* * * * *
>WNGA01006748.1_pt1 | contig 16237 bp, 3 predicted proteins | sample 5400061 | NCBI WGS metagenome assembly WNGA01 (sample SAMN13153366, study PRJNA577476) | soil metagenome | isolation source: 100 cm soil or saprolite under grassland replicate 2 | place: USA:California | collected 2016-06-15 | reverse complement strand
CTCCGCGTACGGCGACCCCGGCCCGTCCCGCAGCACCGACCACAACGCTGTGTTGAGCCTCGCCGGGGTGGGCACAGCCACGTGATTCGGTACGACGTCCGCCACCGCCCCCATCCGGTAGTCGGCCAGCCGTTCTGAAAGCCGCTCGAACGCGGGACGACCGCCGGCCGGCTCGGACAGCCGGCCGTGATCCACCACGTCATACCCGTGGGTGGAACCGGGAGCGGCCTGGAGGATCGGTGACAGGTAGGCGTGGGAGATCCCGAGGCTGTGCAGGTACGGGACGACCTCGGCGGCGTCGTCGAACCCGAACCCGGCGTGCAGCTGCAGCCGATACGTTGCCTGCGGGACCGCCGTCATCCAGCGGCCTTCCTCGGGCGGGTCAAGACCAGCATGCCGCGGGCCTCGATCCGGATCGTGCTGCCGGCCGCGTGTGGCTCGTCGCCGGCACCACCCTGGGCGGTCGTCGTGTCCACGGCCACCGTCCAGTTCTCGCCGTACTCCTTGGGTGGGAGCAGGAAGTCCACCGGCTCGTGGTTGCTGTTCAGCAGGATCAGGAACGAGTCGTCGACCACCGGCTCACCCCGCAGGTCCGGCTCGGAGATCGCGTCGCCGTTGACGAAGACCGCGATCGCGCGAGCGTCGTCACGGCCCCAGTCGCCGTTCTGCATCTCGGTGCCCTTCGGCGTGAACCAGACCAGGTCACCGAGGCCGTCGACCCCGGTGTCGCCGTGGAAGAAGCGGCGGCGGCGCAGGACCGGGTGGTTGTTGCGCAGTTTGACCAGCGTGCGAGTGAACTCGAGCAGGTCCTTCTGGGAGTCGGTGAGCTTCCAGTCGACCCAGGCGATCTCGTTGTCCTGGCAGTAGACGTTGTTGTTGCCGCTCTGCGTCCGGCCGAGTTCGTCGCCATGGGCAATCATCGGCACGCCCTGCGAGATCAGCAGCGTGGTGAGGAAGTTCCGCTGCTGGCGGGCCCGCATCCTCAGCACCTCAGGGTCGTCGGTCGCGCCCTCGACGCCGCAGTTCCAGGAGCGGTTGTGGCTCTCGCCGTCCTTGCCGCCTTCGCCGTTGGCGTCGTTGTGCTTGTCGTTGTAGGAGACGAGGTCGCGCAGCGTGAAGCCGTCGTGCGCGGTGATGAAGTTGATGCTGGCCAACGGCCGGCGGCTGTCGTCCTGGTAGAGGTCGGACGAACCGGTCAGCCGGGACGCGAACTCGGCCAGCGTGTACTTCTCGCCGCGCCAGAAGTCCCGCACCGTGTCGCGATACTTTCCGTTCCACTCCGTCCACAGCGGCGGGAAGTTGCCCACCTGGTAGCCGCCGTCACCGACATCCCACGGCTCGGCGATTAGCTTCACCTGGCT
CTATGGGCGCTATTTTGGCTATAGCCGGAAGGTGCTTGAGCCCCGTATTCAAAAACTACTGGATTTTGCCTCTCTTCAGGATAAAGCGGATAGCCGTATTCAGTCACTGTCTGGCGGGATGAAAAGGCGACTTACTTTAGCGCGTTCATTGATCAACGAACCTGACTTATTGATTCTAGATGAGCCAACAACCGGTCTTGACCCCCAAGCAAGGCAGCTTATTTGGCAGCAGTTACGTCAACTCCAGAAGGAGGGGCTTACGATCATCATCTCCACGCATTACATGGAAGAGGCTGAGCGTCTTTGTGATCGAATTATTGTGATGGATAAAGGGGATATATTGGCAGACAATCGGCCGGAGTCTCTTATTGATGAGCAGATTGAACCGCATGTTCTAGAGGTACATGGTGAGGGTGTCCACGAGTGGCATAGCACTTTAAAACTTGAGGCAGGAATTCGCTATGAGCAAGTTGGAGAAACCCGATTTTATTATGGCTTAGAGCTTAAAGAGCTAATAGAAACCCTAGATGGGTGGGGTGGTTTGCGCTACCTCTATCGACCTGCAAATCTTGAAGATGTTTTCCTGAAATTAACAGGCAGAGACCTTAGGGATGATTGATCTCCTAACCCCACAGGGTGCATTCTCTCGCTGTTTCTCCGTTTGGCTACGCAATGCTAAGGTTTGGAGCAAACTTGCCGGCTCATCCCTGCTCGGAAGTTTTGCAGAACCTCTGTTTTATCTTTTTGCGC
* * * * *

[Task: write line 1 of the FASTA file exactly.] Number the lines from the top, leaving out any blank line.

>WNGA01006748.1_pt1 | contig 16237 bp, 3 predicted proteins | sample 5400061 | NCBI WGS metagenome assembly WNGA01 (sample SAMN13153366, study PRJNA577476) | soil metagenome | isolation source: 100 cm soil or saprolite under grassland replicate 2 | place: USA:California | collected 2016-06-15 | reverse complement strand